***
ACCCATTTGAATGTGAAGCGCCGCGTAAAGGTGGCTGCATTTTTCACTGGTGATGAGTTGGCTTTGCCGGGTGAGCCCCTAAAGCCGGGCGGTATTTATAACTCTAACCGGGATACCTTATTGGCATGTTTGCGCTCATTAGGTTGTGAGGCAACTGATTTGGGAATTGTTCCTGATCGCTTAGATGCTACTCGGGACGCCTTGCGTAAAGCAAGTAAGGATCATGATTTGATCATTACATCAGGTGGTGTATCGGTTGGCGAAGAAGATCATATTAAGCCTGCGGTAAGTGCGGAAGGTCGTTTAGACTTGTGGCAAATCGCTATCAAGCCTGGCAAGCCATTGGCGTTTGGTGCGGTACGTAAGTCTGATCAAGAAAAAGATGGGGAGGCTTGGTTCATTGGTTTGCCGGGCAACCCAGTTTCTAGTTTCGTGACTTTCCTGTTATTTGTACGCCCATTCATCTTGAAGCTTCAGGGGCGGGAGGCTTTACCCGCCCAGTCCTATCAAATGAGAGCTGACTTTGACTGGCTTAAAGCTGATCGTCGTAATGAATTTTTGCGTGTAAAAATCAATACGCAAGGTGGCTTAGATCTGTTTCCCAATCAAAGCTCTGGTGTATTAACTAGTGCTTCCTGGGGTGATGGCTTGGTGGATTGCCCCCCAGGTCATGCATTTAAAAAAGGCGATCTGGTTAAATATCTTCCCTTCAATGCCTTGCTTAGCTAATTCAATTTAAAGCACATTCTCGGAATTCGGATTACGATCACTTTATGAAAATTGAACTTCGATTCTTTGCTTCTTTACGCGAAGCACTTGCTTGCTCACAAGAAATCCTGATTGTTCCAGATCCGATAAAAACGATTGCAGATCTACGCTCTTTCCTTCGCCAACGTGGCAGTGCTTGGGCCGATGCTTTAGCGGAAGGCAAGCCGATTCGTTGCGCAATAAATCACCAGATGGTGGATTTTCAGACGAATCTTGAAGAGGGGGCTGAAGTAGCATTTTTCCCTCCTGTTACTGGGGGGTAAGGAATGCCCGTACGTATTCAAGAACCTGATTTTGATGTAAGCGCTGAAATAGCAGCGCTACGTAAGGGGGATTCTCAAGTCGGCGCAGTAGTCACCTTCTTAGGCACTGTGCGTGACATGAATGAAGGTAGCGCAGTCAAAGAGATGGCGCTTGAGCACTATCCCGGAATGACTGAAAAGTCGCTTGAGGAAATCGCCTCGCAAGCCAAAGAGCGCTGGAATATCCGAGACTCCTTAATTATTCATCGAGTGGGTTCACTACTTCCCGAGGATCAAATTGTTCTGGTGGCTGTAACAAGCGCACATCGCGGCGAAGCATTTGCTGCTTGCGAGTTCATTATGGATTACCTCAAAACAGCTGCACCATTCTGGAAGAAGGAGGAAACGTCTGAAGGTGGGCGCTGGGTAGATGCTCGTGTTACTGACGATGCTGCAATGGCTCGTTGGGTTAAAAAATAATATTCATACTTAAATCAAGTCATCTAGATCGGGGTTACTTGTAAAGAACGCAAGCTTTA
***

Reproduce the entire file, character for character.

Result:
ACCCATTTGAATGTGAAGCGCCGCGTAAAGGTGGCTGCATTTTTCACTGGTGATGAGTTGGCTTTGCCGGGTGAGCCCCTAAAGCCGGGCGGTATTTATAACTCTAACCGGGATACCTTATTGGCATGTTTGCGCTCATTAGGTTGTGAGGCAACTGATTTGGGAATTGTTCCTGATCGCTTAGATGCTACTCGGGACGCCTTGCGTAAAGCAAGTAAGGATCATGATTTGATCATTACATCAGGTGGTGTATCGGTTGGCGAAGAAGATCATATTAAGCCTGCGGTAAGTGCGGAAGGTCGTTTAGACTTGTGGCAAATCGCTATCAAGCCTGGCAAGCCATTGGCGTTTGGTGCGGTACGTAAGTCTGATCAAGAAAAAGATGGGGAGGCTTGGTTCATTGGTTTGCCGGGCAACCCAGTTTCTAGTTTCGTGACTTTCCTGTTATTTGTACGCCCATTCATCTTGAAGCTTCAGGGGCGGGAGGCTTTACCCGCCCAGTCCTATCAAATGAGAGCTGACTTTGACTGGCTTAAAGCTGATCGTCGTAATGAATTTTTGCGTGTAAAAATCAATACGCAAGGTGGCTTAGATCTGTTTCCCAATCAAAGCTCTGGTGTATTAACTAGTGCTTCCTGGGGTGATGGCTTGGTGGATTGCCCCCCAGGTCATGCATTTAAAAAAGGCGATCTGGTTAAATATCTTCCCTTCAATGCCTTGCTTAGCTAATTCAATTTAAAGCACATTCTCGGAATTCGGATTACGATCACTTTATGAAAATTGAACTTCGATTCTTTGCTTCTTTACGCGAAGCACTTGCTTGCTCACAAGAAATCCTGATTGTTCCAGATCCGATAAAAACGATTGCAGATCTACGCTCTTTCCTTCGCCAACGTGGCAGTGCTTGGGCCGATGCTTTAGCGGAAGGCAAGCCGATTCGTTGCGCAATAAATCACCAGATGGTGGATTTTCAGACGAATCTTGAAGAGGGGGCTGAAGTAGCATTTTTCCCTCCTGTTACTGGGGGGTAAGGAATGCCCGTACGTATTCAAGAACCTGATTTTGATGTAAGCGCTGAAATAGCAGCGCTACGTAAGGGGGATTCTCAAGTCGGCGCAGTAGTCACCTTCTTAGGCACTGTGCGTGACATGAATGAAGGTAGCGCAGTCAAAGAGATGGCGCTTGAGCACTATCCCGGAATGACTGAAAAGTCGCTTGAGGAAATCGCCTCGCAAGCCAAAGAGCGCTGGAATATCCGAGACTCCTTAATTATTCATCGAGTGGGTTCACTACTTCCCGAGGATCAAATTGTTCTGGTGGCTGTAACAAGCGCACATCGCGGCGAAGCATTTGCTGCTTGCGAGTTCATTATGGATTACCTCAAAACAGCTGCACCATTCTGGAAGAAGGAGGAAACGTCTGAAGGTGGGCGCTGGGTAGATGCTCGTGTTACTGACGATGCTGCAATGGCTCGTTGGGTTAAAAAATAATATTCATACTTAAATCAAGTCATCTAGATCGGGGTTACTTGTAAAGAACGCAAGCTTTA